Record Display for the EPA National Library Catalog

RECORD NUMBER: 22 OF 36

OLS Field Name OLS Field Data
Main Title Mechanisms of cadmium absorption in rats /
Author Foulkes, E. C. ; Johnson, D. R. ; Sugawara, N. ; Bonewitz, R. F. ; Voner, C.
Other Authors
Author Title of a Work
Foulkes, Ernest C.,
Johnson, D. R.
Sugawara, N.
Bonewitz, R. F.
Voner, C.
Kowal, N. E.
CORP Author Cincinnati Univ., OH.;Health Effects Research Lab., Cincinnati, OH.
Publisher U.S. Environmental Protection Agency, Research and Development, Health Effects Research Laboratory,
Year Published 1981
Report Number EPA-600/1-81-063; EPA-R-805840
Stock Number PB82-108184
OCLC Number 58675188
Subjects Cadmium. ; Intestinal absorption.
Additional Subjects Cadmium ; Absorption ; Toxicology ; Metals ; Intestines ; Laboratory animals ; Toxic substances ; Heavy metals ; Bioaccumulation
Internet Access
Description Access URL
https://nepis.epa.gov/Exe/ZyPDF.cgi?Dockey=600017R1.PDF
Holdings
Library Call Number Additional Info Location Last
Modified
Checkout
Status
ELBD  EPA 600-1-81-063 AWBERC Library/Cincinnati,OH 03/31/2005
NTIS  PB82-108184 Most EPA libraries have a fiche copy filed under the call number shown. Check with individual libraries about paper copy. 01/01/1988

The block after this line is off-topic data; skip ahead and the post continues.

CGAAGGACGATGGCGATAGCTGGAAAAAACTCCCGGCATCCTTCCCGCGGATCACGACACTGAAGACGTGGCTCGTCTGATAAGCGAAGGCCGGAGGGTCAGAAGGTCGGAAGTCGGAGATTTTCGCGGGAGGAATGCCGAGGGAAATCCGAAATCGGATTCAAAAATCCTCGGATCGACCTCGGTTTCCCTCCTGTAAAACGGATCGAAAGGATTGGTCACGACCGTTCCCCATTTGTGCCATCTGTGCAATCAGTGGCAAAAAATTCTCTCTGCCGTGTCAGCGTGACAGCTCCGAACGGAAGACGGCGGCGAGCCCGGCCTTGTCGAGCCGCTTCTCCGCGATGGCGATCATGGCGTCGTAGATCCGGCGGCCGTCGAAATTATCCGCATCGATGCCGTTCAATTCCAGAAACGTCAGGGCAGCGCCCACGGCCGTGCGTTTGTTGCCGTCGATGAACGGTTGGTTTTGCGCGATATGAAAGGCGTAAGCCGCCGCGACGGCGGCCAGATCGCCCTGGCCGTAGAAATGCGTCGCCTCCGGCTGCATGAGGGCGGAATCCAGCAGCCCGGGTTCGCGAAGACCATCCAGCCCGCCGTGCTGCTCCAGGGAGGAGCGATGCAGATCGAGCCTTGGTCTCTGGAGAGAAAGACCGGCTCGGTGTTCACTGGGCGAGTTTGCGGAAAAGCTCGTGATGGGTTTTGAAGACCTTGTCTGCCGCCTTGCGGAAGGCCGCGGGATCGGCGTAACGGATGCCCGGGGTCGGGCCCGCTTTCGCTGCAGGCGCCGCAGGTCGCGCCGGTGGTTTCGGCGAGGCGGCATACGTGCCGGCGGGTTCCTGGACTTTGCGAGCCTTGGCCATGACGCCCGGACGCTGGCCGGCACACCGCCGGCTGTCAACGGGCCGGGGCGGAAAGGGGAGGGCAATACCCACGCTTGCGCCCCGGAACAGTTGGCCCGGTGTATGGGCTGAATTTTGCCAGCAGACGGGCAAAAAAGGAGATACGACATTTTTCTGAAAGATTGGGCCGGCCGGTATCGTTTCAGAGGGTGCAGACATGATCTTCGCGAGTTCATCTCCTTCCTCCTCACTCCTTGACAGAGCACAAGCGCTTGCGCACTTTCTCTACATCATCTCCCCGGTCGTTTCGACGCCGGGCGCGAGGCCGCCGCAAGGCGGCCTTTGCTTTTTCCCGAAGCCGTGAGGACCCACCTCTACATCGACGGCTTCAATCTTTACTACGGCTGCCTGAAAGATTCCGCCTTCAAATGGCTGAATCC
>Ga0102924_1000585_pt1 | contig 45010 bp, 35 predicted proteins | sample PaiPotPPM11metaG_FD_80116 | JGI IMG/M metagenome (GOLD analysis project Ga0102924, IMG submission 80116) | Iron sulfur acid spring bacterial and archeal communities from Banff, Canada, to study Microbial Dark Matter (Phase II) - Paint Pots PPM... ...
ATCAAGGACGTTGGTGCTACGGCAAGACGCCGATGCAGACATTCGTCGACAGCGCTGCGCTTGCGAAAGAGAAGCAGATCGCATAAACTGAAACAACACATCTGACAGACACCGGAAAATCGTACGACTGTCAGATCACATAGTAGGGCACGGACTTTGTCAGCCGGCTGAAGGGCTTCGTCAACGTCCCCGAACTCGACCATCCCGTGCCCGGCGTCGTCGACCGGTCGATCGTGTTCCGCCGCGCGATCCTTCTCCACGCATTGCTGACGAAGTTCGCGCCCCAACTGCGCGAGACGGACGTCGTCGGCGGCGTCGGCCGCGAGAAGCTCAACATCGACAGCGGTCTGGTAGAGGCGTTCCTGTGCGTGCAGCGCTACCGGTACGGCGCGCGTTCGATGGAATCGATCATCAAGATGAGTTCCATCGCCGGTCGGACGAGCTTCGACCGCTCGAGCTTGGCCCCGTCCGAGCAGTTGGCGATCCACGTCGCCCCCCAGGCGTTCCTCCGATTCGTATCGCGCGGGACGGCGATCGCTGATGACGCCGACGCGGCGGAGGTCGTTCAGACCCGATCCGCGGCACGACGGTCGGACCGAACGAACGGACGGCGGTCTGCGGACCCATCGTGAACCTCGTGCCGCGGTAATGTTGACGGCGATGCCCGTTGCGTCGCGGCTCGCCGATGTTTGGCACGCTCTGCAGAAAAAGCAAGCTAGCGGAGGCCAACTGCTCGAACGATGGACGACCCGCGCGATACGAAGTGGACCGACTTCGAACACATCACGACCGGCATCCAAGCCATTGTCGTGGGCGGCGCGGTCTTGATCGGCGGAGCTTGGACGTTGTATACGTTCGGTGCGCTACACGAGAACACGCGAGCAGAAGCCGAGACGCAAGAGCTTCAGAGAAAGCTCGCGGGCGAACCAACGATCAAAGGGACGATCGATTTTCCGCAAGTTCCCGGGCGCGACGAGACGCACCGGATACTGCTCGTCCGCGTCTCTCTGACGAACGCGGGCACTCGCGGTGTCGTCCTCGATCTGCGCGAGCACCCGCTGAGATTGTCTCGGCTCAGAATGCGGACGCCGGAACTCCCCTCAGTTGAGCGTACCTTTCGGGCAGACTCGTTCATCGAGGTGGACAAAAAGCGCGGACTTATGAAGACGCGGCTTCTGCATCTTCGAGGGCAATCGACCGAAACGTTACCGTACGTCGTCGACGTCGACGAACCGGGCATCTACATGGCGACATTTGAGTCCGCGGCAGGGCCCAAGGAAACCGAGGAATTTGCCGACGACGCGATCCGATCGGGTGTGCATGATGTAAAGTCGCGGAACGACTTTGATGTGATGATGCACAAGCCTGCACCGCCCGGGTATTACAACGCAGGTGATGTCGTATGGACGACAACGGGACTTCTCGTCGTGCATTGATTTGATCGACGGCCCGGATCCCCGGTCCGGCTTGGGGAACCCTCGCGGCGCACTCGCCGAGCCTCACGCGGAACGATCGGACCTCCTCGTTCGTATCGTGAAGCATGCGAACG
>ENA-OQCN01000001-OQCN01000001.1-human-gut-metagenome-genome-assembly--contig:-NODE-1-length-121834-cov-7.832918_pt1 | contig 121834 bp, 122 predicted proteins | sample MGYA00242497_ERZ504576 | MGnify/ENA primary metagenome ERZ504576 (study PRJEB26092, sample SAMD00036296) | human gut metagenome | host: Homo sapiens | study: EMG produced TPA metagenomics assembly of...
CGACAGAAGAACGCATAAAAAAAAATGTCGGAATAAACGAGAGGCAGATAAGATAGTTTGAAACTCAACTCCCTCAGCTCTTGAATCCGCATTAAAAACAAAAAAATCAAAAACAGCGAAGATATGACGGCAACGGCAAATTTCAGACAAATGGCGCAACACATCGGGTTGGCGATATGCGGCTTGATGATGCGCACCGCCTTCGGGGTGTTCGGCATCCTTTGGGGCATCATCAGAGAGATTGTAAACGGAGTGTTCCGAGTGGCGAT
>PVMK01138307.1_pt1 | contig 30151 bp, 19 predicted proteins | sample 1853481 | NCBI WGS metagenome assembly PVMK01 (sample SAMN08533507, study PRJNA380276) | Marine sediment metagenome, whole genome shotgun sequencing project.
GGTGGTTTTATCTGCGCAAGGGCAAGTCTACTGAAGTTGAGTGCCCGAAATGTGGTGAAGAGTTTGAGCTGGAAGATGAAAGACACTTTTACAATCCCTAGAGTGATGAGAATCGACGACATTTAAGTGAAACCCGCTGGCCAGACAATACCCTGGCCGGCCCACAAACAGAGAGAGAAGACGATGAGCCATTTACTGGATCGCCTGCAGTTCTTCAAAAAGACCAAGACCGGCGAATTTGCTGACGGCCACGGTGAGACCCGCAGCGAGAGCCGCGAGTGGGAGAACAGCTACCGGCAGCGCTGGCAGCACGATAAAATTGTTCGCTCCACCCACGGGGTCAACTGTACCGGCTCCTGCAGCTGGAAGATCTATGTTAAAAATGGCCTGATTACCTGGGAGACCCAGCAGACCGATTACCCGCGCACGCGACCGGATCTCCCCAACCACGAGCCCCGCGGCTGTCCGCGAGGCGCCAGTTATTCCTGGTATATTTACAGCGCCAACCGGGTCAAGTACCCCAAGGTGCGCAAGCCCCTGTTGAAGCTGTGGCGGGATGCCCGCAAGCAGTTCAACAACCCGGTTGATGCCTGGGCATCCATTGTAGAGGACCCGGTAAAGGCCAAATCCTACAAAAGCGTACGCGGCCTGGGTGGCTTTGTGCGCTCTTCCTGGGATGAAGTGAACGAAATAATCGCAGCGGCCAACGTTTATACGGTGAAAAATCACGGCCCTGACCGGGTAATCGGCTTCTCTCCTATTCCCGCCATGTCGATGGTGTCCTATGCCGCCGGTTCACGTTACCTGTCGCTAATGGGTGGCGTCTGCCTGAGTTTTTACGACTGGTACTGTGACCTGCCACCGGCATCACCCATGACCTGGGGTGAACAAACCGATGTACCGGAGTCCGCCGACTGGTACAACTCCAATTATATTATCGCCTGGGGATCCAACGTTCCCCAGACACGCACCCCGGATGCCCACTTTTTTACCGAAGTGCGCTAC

Collation vii, 50 p. : ill. ; 28 cm.
Abstract
This study was undertaken in order to help clarify the factors which determine the fractional absorption of an oral load of cadmium (Cd) from the intestine of the rat. The experiments utilized intact segments of intestine, perfused or incubated in situ with their blood supply intact. Absorption of Cd from the jejunal lumen can be ascribed to a saturable membrane system; that is, after short periods of exposure essentially all the metal removed from the lumen was recovered in mucosal tissue (Step I). The second step in Cd absorption, i.e., transfer of the metal from mucosa into blood, proceeded at only 1-2% of the rate of uptake from the lumen (Step I). No evidence was obtained for a role of metallothionein in the mucosal retention of Cd. Step I of Cd absorption was inhibited by a variety of exogenous and endogenous factors. Thus, zinc was found to depress Cd transport in an apparently competitive manner. Addition of milk to the lumen also inhibited Cd uptake, an effect entirely due to the Ca content. Bile salts act as endogenous modulators of Cd absorption; their effect may be related to micelle formation. The research also included studies of duodenal and ileal Cd transport. Ileal Cd absorption differed from that in the jejunum by a relatively much faster Step II. Unlike the low ratio of Steps II/I for the toxic metal in the jejunum, the ratio for the essential metals Cu and Zn was much higher (about 50%). Absorption of Cd by the gut in neonatal rats proceeded much faster than in adults; reasons for this difference have not yet been clarified. Another question remaining under study is the extent to which different metals such as Cd and Zn share common absorptive mechanisms.
Notes
"Project Officer, N.E. Kowal." "Grant R805840." "PB82-108184." "September 1981." "EPA-600/1-81-063."